Florida Atlantic University

www.fau.edu
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There are newer employer reviews for Florida Atlantic University

1 person found this helpful  

It was challenging

  • Comp & Benefits
  • Work/Life Balance
  • Senior Management
  • Culture & Values
  • Career Opportunities
Former Employee - Graduate Research Assistant in Boca Raton, FL
Former Employee - Graduate Research Assistant in Boca Raton, FL

I worked at Florida Atlantic University part-time (more than 5 years)

Pros

Friendly environment and learned a lot

Cons

Do not know if it was all really worth it

Doesn't Recommend
Neutral Outlook
No opinion of CEO

76 Other Employee Reviews for Florida Atlantic University (View Most Recent)

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  1. 1 person found this helpful  

    Toiling to Advance Mediocrity

    • Comp & Benefits
    • Work/Life Balance
    • Senior Management
    • Culture & Values
    • Career Opportunities
    Former Contractor - Instructor of English in Boca Raton, FL
    Former Contractor - Instructor of English in Boca Raton, FL

    I worked at Florida Atlantic University as a contractor (more than 8 years)

    Pros

    This could be a decent job for someone who wants to teach for a living as long as they are prepared to cut corners on the workload.

    The benefits package is good, and the State of FL will match your retirement contributions at a surprisingly high percentage. Also, recently, a raise for instructors was negotiated by the Union, though they gave up the sick-time buyout as part of those negotiations.

    The English Department's t/t faculty is comprised of top-notch scholars who are, for the most part, friendly and collegial. Furthermore, full-time faculty and adjuncts have private office space. (this may not be true for all adjuncts)

    Cons

    There is constant pressure from senior management to increase the number of students enrolled in writing-intensive courses while hiring less instructors and trimming full-time lines. Most Lit courses have a temporary cap of 26, Comp has 24. As a full-time instructor will be teaching approximately 80 students who are assigned approximately three to six major papers per course, it is impossible to do one's job, effectively, without working 90 hours a week. And, really, it is the same at most Universities: they want front-line teachers to do more work with less resources while middle-management positions swell. Cold comfort --the adjuncts get paid worse and lack benefits. Colder comfort - they send poorly-trained GTAs in to fill the breach each day, pay them next to nothing, and romanticize a dead-end career trajectory.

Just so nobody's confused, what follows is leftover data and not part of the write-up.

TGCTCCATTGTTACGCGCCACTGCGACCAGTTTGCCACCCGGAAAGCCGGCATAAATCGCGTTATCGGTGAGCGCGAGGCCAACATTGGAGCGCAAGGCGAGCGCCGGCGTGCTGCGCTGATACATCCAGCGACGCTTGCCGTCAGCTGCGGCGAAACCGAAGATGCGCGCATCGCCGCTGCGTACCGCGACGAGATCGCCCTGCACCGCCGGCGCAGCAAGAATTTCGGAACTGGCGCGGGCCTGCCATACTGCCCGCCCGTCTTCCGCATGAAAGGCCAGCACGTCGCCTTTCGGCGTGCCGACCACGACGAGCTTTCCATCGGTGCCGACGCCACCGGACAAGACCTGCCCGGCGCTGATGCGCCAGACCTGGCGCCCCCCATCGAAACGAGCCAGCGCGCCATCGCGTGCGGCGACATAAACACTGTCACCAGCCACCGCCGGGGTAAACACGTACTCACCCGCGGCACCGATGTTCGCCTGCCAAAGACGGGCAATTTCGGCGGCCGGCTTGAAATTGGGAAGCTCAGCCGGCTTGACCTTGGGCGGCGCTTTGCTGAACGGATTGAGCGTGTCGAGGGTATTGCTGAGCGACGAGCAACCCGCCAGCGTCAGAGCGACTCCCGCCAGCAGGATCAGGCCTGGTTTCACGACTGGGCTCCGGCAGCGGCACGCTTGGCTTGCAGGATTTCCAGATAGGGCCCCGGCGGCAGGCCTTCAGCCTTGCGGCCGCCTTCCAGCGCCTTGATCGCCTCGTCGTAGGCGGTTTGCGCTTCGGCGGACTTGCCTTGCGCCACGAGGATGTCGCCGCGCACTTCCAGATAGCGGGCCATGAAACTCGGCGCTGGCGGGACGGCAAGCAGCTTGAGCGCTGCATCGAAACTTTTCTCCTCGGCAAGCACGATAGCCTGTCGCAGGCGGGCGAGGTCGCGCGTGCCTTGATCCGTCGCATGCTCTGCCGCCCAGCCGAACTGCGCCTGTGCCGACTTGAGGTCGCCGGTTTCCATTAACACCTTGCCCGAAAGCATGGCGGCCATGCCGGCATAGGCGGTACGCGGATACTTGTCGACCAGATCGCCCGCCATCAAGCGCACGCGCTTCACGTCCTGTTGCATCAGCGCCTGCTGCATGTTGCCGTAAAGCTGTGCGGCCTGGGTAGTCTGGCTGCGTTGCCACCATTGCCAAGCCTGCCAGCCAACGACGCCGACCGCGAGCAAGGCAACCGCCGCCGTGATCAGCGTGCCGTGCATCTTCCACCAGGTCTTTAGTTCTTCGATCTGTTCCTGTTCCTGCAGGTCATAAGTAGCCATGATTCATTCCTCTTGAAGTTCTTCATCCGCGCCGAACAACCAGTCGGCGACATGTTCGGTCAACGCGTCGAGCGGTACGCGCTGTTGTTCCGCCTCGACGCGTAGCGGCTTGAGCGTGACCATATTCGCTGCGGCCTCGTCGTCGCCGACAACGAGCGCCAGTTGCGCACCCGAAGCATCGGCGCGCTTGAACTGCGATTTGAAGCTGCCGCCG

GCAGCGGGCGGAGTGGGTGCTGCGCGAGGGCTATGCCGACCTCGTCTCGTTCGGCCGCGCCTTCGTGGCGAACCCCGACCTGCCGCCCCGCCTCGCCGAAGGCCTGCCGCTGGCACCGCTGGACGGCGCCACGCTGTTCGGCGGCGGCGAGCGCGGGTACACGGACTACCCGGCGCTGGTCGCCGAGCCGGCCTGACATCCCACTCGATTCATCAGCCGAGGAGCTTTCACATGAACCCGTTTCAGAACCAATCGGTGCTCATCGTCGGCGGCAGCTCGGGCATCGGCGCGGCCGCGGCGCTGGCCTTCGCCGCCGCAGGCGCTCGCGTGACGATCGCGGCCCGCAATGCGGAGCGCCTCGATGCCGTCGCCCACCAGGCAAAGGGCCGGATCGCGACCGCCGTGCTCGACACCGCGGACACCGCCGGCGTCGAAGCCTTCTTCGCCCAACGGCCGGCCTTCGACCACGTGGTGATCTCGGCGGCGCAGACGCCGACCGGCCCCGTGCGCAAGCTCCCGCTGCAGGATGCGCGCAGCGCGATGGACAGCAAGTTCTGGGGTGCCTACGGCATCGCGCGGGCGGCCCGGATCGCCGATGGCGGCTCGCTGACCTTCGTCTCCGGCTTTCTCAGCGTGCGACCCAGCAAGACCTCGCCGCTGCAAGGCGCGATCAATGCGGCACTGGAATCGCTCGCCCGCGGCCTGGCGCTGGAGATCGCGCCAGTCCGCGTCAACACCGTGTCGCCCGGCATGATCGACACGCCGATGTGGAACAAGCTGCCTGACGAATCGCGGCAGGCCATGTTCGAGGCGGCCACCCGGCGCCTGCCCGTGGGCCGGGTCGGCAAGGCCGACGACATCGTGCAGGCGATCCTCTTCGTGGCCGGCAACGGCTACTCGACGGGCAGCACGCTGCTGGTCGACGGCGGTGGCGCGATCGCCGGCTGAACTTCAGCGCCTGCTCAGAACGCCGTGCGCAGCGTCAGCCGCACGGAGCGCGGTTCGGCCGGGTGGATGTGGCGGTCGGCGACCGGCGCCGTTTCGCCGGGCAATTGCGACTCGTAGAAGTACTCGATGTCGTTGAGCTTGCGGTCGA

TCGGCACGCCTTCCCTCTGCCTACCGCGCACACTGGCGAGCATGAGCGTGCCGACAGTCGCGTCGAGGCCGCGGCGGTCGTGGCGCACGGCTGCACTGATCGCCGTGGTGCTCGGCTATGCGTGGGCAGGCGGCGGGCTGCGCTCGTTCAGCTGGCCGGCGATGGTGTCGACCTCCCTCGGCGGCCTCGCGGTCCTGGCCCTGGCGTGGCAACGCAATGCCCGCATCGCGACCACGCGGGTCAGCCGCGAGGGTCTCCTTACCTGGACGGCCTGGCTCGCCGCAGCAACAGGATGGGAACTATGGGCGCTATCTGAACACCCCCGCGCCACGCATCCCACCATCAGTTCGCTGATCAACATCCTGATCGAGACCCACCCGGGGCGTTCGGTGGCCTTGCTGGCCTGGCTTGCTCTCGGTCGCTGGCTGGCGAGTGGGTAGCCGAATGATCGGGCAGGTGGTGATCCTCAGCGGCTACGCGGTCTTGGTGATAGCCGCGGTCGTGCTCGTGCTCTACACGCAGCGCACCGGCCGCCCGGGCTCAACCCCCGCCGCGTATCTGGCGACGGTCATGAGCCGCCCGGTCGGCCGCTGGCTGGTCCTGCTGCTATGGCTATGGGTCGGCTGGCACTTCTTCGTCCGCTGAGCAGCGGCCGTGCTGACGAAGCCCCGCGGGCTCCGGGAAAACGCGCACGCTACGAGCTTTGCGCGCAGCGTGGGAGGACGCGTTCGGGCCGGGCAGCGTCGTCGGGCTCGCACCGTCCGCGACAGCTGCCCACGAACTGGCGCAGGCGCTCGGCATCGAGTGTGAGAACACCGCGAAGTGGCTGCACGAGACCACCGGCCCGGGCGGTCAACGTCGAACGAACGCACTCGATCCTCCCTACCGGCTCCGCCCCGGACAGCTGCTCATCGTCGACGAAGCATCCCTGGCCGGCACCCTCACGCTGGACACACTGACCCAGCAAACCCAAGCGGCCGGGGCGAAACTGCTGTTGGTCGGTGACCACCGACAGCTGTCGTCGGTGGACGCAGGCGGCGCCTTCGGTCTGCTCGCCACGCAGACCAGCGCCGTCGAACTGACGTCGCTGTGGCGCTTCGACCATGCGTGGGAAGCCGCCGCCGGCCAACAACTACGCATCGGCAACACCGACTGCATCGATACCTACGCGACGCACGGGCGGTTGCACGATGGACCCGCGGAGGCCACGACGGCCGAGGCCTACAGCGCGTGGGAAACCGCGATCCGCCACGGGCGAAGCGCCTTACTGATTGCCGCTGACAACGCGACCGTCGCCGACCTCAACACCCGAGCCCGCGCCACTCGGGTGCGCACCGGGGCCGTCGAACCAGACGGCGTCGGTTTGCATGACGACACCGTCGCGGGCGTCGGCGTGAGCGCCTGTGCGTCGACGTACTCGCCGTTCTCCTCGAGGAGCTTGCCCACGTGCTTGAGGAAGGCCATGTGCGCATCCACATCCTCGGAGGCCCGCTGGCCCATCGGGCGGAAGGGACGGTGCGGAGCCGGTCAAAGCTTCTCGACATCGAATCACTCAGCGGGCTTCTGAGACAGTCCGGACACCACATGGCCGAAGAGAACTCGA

The majority of the brighter undergrads are there to put in their two years before they 'find another university' (hence the amusing coincidence of the school's name as an acronym).

    The newest, and frankly scariest, development is Senior Management views course content as intellectual property and is taking the same position on Instructors who moonlight elsewhere. In other words, if you pick up a few courses at a local CC, they view this as the competition, and if you develop teaching materials for online courses, it belongs to the university. (how long before this extends to the conventional classroom?) In most any other line of work, the strategy for retaining talent is to reward at. In academia, they threaten to fire you.

    Advice to ManagementAdvice

    Unit management: learn to professionalize the English Degree for something besides teaching, and you will have a concrete reason to advocate for more funding along with higher salaries. It's no accident that an Instructor with equivalent 'business experience' and degree will get paid twice as much by the Business College. Employers value the skills you teach quite highly, so send your graduates into the job market ready to compete instead of settle and you'll have viable argument as to the value of the degree..

    Senor management: why bother giving advice to a group of people who have consistently ignored it in the past?

    Doesn't Recommend
    Negative Outlook
    Disapproves of CEO
  2. 1 person found this helpful  

    disarray

    • Comp & Benefits
    • Work/Life Balance
    • Senior Management
    • Culture & Values
    • Career Opportunities
    Current Employee - Anonymous Employee
    Current Employee - Anonymous Employee

    I have been working at Florida Atlantic University full-time (more than 8 years)

    Pros

    you and growing university

    Cons

    low pay, no support, no sense of community, stepping stone mentality

    Advice to ManagementAdvice

    value long time employees instead of people who use the school as a stepping stone

    Doesn't Recommend
    Negative Outlook
    No opinion of CEO
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